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2 Jun

Featured Therapist for June, Robin Greenberg

Every month, Council for Relationships features one of our staff therapists. This month’s Featured Therapist is Robin Greenberg, LSW, MFT who joined the staff in 2019. Learn more about her in the interview below!

What drew you to counseling as a career?

I have leaned toward helping others all my adult life, but it wasn’t until about 10 years ago that I developed a deep appreciation for the impact therapy can have on individuals, couples, and families. Early in my career I was drawn to program development and administration and enjoyed that work very much. As I matured and experienced more of the complexities of life and family, I became inspired by how therapy can alleviate pain and suffering, and lead to more satisfying and fulfilling relationships.

I see therapy as an investment in the future, as well as the present. When I work with a teenage client who has trouble controlling her anger, which for her is rooted in anxiety and depression stemming from her divorced parents’ conflict, I am aware that the positive changes she makes in her life can affect her ability to form a healthy committed partnership in her future. As I work with a couple who find themselves disconnected emotionally and sexually after years of focus on kids and careers, we can identify patterns of avoidance and distraction and work toward reinvigorating what brought them together in the first place. This sets an example for their kids of what a healthy marriage looks like.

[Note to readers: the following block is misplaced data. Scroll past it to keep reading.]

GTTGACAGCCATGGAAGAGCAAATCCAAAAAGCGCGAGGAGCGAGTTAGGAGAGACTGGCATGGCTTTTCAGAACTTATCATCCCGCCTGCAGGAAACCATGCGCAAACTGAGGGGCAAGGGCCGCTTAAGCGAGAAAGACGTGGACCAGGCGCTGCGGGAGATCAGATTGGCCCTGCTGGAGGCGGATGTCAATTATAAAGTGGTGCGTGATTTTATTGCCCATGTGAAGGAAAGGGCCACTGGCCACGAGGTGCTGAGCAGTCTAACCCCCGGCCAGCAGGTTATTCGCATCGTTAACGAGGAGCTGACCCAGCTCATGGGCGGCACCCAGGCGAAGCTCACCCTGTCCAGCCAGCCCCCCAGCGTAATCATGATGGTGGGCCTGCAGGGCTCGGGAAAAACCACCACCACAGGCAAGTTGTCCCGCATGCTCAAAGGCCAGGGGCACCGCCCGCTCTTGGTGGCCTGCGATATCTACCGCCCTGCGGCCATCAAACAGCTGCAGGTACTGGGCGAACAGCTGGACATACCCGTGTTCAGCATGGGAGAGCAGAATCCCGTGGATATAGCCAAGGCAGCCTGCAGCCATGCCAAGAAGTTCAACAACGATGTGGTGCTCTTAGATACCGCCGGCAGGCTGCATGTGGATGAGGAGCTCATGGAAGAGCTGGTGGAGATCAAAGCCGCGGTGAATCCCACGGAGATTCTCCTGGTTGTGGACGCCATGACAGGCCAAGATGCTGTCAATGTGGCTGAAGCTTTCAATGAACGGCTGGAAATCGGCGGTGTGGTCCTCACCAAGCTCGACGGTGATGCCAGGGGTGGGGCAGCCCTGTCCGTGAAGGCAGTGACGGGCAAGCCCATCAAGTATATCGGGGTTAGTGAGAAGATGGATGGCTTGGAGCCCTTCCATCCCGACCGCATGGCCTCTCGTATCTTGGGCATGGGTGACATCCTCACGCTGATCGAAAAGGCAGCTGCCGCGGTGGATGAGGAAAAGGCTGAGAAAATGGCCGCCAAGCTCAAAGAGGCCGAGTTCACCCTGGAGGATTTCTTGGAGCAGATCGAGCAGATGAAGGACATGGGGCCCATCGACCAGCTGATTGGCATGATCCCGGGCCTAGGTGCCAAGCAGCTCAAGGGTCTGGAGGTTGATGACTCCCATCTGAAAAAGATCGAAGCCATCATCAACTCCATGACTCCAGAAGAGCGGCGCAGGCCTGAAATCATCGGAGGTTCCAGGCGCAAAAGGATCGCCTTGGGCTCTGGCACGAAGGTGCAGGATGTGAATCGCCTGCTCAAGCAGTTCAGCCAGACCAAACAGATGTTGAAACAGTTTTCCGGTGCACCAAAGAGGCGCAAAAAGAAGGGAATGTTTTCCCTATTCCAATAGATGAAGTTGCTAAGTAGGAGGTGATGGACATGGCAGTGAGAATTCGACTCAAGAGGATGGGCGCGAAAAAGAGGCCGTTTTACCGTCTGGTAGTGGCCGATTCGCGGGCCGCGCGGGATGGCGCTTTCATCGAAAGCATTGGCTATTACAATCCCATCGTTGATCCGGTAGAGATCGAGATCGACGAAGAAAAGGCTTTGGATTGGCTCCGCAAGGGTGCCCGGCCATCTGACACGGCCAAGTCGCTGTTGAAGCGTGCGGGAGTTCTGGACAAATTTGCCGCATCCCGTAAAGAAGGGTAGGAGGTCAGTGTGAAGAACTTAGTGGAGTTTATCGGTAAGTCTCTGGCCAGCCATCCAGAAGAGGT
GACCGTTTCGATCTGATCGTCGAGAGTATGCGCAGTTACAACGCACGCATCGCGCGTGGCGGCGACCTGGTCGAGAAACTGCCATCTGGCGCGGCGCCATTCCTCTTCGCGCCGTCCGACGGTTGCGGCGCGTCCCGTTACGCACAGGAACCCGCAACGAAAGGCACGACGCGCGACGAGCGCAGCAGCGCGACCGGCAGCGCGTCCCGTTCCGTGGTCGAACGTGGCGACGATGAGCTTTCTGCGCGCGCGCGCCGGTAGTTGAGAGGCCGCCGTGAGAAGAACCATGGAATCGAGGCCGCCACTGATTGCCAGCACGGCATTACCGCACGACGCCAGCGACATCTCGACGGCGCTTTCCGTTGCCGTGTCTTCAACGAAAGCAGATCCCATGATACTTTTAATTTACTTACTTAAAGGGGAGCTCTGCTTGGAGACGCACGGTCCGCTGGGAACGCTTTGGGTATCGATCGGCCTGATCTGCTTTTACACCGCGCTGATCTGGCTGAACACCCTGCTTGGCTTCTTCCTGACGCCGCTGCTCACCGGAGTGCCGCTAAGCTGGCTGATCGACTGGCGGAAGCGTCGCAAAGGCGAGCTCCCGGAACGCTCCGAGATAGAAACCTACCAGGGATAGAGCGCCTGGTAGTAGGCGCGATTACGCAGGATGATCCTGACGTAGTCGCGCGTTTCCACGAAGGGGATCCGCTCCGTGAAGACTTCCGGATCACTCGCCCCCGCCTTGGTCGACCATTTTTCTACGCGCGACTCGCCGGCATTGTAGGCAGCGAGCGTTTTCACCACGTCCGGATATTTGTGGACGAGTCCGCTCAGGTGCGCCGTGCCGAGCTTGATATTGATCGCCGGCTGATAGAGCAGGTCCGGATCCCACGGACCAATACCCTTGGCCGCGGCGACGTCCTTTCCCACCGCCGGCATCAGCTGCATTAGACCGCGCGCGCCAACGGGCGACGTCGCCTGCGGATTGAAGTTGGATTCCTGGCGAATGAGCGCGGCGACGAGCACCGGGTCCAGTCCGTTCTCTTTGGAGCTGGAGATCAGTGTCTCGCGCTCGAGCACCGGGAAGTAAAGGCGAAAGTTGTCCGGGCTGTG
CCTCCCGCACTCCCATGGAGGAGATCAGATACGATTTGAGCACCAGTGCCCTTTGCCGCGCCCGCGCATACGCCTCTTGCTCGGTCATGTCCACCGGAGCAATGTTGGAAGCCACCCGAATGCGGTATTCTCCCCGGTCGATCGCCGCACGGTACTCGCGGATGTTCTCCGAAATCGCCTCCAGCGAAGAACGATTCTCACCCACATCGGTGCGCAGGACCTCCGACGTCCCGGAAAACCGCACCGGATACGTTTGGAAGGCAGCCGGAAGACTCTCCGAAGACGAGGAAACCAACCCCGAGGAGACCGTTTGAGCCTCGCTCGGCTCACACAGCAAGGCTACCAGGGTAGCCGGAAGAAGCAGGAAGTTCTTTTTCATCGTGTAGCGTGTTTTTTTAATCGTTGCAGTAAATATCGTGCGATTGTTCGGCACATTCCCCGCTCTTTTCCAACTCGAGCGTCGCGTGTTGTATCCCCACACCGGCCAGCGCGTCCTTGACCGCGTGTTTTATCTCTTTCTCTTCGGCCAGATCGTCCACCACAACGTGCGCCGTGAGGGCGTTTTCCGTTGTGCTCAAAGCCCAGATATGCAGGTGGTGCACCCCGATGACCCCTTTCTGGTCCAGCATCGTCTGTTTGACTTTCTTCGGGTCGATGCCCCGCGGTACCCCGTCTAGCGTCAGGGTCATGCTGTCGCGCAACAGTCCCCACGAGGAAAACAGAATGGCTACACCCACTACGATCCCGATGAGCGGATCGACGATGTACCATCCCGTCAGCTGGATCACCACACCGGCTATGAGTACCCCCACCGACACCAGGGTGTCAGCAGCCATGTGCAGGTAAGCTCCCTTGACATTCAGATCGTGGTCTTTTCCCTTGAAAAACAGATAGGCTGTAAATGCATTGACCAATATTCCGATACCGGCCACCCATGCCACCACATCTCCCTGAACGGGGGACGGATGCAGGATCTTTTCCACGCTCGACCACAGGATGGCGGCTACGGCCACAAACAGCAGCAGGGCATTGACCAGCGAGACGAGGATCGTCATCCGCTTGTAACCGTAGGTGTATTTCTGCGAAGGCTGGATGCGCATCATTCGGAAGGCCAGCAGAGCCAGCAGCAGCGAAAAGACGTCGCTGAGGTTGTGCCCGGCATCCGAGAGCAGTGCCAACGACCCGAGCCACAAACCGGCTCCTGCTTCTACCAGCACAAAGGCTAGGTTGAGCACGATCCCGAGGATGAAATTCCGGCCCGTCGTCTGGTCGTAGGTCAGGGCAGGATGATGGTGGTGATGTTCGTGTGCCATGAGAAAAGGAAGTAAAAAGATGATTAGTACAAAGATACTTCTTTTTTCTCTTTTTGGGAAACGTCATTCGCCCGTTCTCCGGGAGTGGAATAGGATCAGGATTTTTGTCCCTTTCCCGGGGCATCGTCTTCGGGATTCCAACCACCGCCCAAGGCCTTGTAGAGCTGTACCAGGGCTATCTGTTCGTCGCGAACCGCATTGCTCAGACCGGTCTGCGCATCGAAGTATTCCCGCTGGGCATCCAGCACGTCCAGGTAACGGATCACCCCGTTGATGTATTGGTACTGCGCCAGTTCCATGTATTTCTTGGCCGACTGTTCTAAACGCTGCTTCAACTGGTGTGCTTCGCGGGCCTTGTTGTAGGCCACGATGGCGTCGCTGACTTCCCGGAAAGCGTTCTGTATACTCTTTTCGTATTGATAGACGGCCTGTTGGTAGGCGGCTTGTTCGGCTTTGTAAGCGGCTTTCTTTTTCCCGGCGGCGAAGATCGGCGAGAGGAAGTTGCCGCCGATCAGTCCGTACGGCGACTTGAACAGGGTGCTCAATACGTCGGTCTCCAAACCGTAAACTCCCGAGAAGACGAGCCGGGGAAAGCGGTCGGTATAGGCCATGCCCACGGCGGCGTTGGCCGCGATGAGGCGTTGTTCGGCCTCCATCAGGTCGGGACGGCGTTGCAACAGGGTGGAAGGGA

What do you help your clients work towards?

I believe change occurs on many levels, from behavioral changes to reframing thought patterns to deep emotional and experiential shifts. I see the role of therapy as helping a person create deeper, more meaningful, sustainable change than someone can achieve on their own. The safety of the relationship with the therapist, along with sound knowledge and skills guiding the process, supports clients to explore and heal the vulnerabilities and emotional wounds that get in the way of fulfilling their individual and relational goals.

As a therapist, I work with clients to help them feel seen and validated, to understand how and why they might be feeling stuck in patterns that cause them pain. Together, we create a safe space to talk about that vulnerability so they can heal and change how they experience and respond to others. I don’t approach my clients asking how do I help this person? I ask, how do I help them help themselves? The first thing I try to do is listen. I hear their concerns, how they see their problems, what they want to address in therapy, as well as the strengths they bring, and the challenges they have overcome.

Which clients do you enjoy working with most?